write now. yes, now.

Everybody needs a cheer or a chant or a mantra. Everybody needs a theme song. And everybody needs a little push. More often than not, my theme songs are from the 80’s and in my mind they look like a montage from Can’t Buy Me Love. But that’s just me. As many of my writing and creative cohorts are tackling National Novel Writing Month this November, I am taking on two giant creative projects– editing this very blog into a witty, glittery touching collection of essays and getting my second play ready for rehearsals which start this winter. So I felt like I needed a new mantra/chant/cheer (cherranta?) to give me a little push during this busy and creative month. So here it goes!

Write now!

now?  there’s no way I mean I have all these things I need to do and

No, right now!

now? but the time isn’t right. I’m not ready. It will be crap.

I don’t care. Write now!

Okay but first I need to nap, pretend like I’m going to clean something, call somebody I don’t really wanna talk to, eat something, feel sorry for someone (mainly myself), and then maybe I’ll be ready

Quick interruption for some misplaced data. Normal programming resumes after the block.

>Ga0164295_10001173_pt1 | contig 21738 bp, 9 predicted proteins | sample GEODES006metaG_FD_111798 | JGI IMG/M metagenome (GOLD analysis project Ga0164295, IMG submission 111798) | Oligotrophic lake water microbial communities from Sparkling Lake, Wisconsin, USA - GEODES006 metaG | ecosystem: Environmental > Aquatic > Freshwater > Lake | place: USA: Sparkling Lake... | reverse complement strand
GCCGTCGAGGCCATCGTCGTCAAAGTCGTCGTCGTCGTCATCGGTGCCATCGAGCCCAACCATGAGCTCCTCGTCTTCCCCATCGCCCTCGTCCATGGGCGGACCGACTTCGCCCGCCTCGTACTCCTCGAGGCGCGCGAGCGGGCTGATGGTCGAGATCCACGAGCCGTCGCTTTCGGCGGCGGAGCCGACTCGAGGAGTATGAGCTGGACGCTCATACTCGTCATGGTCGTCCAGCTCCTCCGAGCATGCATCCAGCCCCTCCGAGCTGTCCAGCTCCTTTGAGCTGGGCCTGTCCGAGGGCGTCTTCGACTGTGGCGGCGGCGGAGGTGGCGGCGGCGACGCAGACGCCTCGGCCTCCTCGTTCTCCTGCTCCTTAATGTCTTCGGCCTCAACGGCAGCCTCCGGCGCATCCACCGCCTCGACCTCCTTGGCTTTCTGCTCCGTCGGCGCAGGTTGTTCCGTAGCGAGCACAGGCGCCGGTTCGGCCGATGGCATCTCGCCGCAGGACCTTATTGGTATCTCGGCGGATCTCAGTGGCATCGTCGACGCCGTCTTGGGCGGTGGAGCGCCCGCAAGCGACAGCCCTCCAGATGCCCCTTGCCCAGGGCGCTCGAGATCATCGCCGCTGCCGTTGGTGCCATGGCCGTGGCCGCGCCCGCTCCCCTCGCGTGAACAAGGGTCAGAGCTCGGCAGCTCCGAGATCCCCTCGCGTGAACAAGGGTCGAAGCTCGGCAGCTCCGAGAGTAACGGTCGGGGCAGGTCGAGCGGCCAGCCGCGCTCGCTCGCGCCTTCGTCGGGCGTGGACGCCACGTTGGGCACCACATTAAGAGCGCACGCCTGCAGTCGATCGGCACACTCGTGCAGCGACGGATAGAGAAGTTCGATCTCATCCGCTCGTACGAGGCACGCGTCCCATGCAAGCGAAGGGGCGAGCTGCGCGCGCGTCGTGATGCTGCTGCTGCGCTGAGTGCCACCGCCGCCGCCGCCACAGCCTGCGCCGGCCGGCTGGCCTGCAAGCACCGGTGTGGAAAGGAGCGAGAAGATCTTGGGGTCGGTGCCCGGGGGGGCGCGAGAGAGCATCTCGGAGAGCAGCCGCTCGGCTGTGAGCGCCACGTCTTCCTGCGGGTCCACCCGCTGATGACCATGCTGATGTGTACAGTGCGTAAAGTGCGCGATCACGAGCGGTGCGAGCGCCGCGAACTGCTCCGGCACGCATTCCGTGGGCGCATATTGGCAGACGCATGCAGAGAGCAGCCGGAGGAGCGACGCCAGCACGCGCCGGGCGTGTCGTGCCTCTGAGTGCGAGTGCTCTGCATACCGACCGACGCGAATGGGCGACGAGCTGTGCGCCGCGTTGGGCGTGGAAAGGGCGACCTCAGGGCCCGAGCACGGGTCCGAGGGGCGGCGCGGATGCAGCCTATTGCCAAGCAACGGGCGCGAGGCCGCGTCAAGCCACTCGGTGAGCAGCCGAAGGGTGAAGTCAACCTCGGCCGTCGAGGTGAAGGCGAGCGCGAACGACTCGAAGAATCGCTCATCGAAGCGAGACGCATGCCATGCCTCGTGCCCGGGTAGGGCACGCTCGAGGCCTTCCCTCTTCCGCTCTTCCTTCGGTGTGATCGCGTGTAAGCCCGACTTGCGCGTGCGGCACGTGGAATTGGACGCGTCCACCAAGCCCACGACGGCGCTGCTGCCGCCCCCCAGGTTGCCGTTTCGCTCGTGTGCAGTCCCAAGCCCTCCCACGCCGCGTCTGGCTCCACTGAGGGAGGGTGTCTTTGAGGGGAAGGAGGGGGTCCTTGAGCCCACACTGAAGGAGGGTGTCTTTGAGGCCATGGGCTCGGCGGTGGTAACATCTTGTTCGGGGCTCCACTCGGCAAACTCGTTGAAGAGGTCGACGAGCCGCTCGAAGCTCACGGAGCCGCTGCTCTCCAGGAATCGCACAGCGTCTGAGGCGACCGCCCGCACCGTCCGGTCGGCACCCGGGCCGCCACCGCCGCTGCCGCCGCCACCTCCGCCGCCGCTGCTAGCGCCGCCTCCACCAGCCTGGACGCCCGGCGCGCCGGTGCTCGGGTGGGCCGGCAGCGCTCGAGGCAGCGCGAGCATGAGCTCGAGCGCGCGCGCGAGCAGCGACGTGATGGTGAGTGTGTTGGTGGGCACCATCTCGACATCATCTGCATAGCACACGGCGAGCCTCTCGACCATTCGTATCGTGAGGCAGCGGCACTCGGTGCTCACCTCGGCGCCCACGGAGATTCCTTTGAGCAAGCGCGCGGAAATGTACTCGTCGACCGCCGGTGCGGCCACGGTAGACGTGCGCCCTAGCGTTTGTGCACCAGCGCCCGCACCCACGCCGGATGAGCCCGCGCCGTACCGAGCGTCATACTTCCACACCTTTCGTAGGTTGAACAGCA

Write, now? 


How about now?

Okay but what I am a gonna write about? You know I should think about that first.

Not “think” now. Write now. 

Sure but it’s going to have to be amazing and life-changing and award-winning, okay?

No, not “write well”.

Write now.

But why now?

because if not you,

then who?

because if you don’t write,

somebody else will.

and if not now,

then when?

umm. soon?

no. now.

write now,

right now.

write now!